Pop culture obsessives writing for the pop culture obsessed.

Week 17: Billy Joe Shaver, Honky-Tonk Hero

A.V. Club head writer and hip-hop specialist Nathan Rabin recently decided to spend a year or two immersing himself in the canon of country music, a genre he knew little about, but was keen to explore. The result: “Nashville Or Bust,” a series of essays about seminal country artists. After 52 entries, Rabin plans to travel south and explore some of country music’s most hallowed landmarks and institutions.

Blame it on Billy Joe. Billy Joe Shaver has a genius for getting people into trouble, myself included. Long ago, I was known and respected. Then one day I heard Shaver’s “Georgia On A Fast Train” for the first time. My mind was blown. It spoke to me. It spoke for me. The details were different, sure. In place of Shaver’s good Christian raising and 8th-grade education, I had a dodgy Jewish raising and a college education. But the differences didn’t matter as much as the similarities: As with Shaver, my mammy left me the day before she had me; she hit the road and never once looked back.


I had discovered my own personal anthem, a song I wanted played at my funeral. More than anything, I responded to the attitude of the song, its rebelliousness, defiance, and homespun wit. I loved the righteous indignation Shaver breathed into the line “Ain’t no need in y’all treating me this way.” Who hasn’t felt that way at least once a day?


To borrow David Bowie’s line about Bob Dylan, Shaver has a “voice like sand and glue,” an agitated rasp equally adept at tenderness and blustery rage. After I heard “Georgia On A Fast Train,” my whole world changed. I wanted to know more about the strange world that created such a man. The seeds of Nashville Or Bust were born. My life hasn’t been the same since.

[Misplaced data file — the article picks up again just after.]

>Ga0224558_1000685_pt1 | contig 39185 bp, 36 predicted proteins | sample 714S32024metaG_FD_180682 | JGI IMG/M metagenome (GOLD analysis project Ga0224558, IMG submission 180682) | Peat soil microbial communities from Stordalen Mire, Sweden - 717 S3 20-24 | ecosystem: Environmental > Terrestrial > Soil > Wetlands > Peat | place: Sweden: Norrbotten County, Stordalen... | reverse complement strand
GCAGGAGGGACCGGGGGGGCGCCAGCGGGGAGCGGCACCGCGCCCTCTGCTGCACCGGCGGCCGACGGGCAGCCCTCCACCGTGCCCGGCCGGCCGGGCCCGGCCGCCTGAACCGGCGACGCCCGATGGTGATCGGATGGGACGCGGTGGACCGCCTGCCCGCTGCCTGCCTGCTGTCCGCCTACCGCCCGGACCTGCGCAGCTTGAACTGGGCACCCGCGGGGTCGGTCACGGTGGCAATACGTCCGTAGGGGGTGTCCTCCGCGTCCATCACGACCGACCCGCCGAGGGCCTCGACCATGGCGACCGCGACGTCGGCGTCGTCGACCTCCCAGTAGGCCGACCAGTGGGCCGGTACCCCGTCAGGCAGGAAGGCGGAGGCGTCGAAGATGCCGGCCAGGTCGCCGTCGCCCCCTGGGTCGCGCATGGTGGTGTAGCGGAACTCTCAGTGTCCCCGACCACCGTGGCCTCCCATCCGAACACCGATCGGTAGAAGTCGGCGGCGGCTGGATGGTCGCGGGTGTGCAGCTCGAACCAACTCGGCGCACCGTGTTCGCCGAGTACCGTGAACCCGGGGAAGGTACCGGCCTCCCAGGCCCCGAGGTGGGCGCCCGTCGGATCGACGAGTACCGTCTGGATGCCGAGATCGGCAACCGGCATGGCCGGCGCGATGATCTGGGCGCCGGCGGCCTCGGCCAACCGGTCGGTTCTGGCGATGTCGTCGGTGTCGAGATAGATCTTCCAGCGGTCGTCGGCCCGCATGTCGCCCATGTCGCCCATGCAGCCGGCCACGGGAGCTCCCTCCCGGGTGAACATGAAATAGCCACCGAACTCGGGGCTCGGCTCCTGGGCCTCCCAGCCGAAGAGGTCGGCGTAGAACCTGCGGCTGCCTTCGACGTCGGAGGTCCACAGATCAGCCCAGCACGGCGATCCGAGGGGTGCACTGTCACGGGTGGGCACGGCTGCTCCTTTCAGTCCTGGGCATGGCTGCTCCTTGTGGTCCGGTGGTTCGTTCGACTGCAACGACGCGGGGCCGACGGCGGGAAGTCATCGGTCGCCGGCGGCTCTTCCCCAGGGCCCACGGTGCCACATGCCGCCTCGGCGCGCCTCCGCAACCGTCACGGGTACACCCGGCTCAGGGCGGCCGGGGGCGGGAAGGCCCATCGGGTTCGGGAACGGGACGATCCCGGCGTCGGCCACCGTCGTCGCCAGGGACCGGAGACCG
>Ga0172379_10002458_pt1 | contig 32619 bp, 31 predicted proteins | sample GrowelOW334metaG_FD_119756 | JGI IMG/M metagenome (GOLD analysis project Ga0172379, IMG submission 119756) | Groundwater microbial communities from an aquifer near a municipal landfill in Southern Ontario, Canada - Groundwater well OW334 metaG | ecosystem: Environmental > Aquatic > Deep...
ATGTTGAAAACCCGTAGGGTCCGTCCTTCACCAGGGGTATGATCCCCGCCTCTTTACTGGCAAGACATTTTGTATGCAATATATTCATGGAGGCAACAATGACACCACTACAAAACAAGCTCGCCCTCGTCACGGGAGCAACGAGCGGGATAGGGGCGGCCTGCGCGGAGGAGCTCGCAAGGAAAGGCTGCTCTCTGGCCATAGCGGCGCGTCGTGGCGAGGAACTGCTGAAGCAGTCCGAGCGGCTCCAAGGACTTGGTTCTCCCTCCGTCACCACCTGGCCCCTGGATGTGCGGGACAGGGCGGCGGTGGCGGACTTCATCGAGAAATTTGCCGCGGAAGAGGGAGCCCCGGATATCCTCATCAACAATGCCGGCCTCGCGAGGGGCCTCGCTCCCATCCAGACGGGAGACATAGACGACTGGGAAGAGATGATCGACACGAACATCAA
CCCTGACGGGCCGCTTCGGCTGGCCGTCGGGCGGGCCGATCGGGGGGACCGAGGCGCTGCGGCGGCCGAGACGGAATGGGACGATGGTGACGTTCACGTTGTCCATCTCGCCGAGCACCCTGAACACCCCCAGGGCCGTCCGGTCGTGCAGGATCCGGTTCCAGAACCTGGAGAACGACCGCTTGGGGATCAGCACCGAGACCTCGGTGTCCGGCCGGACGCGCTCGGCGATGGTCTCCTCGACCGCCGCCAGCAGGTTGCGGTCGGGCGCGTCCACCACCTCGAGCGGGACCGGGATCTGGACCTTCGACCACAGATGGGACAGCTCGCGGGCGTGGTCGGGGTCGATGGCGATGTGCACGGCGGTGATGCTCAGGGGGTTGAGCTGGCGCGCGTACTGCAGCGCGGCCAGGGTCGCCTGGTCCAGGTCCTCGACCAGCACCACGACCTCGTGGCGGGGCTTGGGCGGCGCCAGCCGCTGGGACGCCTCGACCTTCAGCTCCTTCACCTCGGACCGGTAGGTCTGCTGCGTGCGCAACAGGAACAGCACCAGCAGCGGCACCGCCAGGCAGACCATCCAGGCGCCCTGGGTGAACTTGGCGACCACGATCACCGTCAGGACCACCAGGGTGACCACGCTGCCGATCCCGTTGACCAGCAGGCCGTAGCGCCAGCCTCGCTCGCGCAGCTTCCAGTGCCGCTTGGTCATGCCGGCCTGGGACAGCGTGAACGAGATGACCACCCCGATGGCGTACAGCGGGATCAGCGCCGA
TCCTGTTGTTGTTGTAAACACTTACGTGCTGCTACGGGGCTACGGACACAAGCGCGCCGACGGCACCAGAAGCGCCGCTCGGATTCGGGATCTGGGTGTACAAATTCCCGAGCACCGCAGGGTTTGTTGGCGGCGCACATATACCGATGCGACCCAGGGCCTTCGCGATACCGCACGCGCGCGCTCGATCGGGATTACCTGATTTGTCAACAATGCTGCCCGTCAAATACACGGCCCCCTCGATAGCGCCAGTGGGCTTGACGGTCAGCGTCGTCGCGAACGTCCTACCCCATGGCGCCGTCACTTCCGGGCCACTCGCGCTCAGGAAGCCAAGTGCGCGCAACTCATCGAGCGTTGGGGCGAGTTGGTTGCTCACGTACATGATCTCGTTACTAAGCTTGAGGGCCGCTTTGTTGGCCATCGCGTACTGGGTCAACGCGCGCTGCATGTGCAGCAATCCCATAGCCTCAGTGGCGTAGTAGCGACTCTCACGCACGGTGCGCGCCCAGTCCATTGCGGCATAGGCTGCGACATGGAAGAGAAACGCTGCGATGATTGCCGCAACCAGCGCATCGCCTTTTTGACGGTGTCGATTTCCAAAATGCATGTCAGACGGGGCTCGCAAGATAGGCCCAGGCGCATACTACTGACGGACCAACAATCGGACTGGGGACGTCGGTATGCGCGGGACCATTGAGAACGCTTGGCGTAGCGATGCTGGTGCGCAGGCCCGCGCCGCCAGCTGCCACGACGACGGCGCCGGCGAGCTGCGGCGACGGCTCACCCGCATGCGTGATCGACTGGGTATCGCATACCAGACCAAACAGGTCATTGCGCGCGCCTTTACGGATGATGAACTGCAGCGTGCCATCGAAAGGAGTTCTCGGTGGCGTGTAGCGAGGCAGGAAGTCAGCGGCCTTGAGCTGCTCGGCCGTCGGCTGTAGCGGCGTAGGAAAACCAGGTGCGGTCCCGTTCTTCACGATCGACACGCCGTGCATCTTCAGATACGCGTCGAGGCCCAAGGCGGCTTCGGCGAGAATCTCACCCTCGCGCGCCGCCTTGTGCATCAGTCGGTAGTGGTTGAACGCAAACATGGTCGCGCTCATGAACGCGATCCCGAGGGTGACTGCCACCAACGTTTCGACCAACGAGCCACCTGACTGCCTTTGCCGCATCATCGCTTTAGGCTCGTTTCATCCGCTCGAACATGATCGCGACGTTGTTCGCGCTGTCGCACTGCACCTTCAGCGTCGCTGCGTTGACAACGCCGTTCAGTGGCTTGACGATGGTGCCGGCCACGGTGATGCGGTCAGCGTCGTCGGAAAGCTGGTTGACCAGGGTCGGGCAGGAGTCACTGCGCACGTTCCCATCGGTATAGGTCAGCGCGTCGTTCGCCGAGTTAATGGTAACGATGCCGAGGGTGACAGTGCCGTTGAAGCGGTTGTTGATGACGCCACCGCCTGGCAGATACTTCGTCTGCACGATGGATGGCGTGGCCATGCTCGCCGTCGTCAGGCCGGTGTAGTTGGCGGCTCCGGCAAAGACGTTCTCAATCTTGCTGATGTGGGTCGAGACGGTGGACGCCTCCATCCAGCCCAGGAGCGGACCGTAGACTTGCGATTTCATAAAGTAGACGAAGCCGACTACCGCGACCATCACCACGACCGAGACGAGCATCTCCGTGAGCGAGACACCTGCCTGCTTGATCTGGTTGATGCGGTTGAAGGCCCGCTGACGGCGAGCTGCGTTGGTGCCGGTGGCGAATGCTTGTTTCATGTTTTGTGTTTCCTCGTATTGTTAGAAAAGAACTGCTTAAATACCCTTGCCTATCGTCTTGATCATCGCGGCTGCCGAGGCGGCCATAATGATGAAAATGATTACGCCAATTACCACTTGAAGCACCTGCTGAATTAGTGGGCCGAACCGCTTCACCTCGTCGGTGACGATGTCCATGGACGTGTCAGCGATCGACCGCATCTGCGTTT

Shaver has that effect on people. He is the songwriter’s songwriter, a honky-tonk poet. Shaver’s buddy Willie Nelson says Shaver may be the best songwriter alive. Kris Kristofferson compared him to Ernest Hemingway. Kristofferson also said that if life were television, Shaver would be on at 4 a.m.; his career has been hobbled by a combination of bad luck and bad timing.


Even in an outlaw movement that fetishized nonconformity and grit, Shaver was too wild, ragged, and raw to win the mainstream acceptance and success afforded to his contemporaries like Nelson, Kristofferson, and Waylon Jennings. Shaver has a genius for eluding success. While riding high off the buzz from Jennings’ Honky Tonk Heroes—a wildly influential album Shaver wrote while still a struggling, unknown songwriter—he was offered a chance to be part of the Wanted! The Outlaws album alongside Jennings, Nelson, and Jessi Colter. But Shaver’s wife—whom he loved so much, he married her thrice—decided he’d been entirely too much of an outlaw as of late, and didn’t need to run with such a rough crowd. The Outlaws became the first country album to go platinum, while Shaver struggled to get his solo career off the ground.

Things had never been easy for Shaver. They never would be. The opening sentence in his memoir/lyric collection Honky Tonk Hero sets the tone for a life filled with missed opportunities and psychological scars: “I was not even born yet when my father first tried to kill me.” Shaver goes on to recount how his drunken, abusive father (who Shaver describes as “half-French, half Blackfoot Sioux, and 100 percent mean”) beat his mother nearly to death while she was seven months pregnant.


Shaver goes on to catalog some of the misfortunes to follow:

I’ve lost parts of three fingers, broke my back, suffered a heart attack and a quadruple bypass, had a steel plate put in my neck and 136 stitches in my head, fought drugs and booze, spent the money I had, and buried my wife, son, and mother in the span of a year.

But I’m not here to complain or ask for pity. Life is hard for everybody, just in different ways. I’m not proud of my misfortune—I’m proud of my survival.


So perhaps it’s not surprising that when Shaver recorded his 1973 debut, Old Five And Dimers Like Me, he sounded less like a brash young buck barely into his 30s than like the wise, wizened voice of experience. At 33, Shaver was in many ways an old man—another reason I relate to him. He looked like eight miles of bad road leading to eight more miles of bad road, and had a whiskey-soaked croak that made the sandpaper delivery of his outlaw contemporaries sound as polished as Bing Crosby by comparison.

Shaver had the wisdom and perspective that comes with age. The exquisitely sad title song of Old Five And Dimers Like Me is the world-weary lament of an old soul looking wistfully back at a life where “good luck and fast bucks are too few and too far between.” “I’ve spent a lifetime making up my mind to be more than the measure of what I thought others could see,” goes the key line.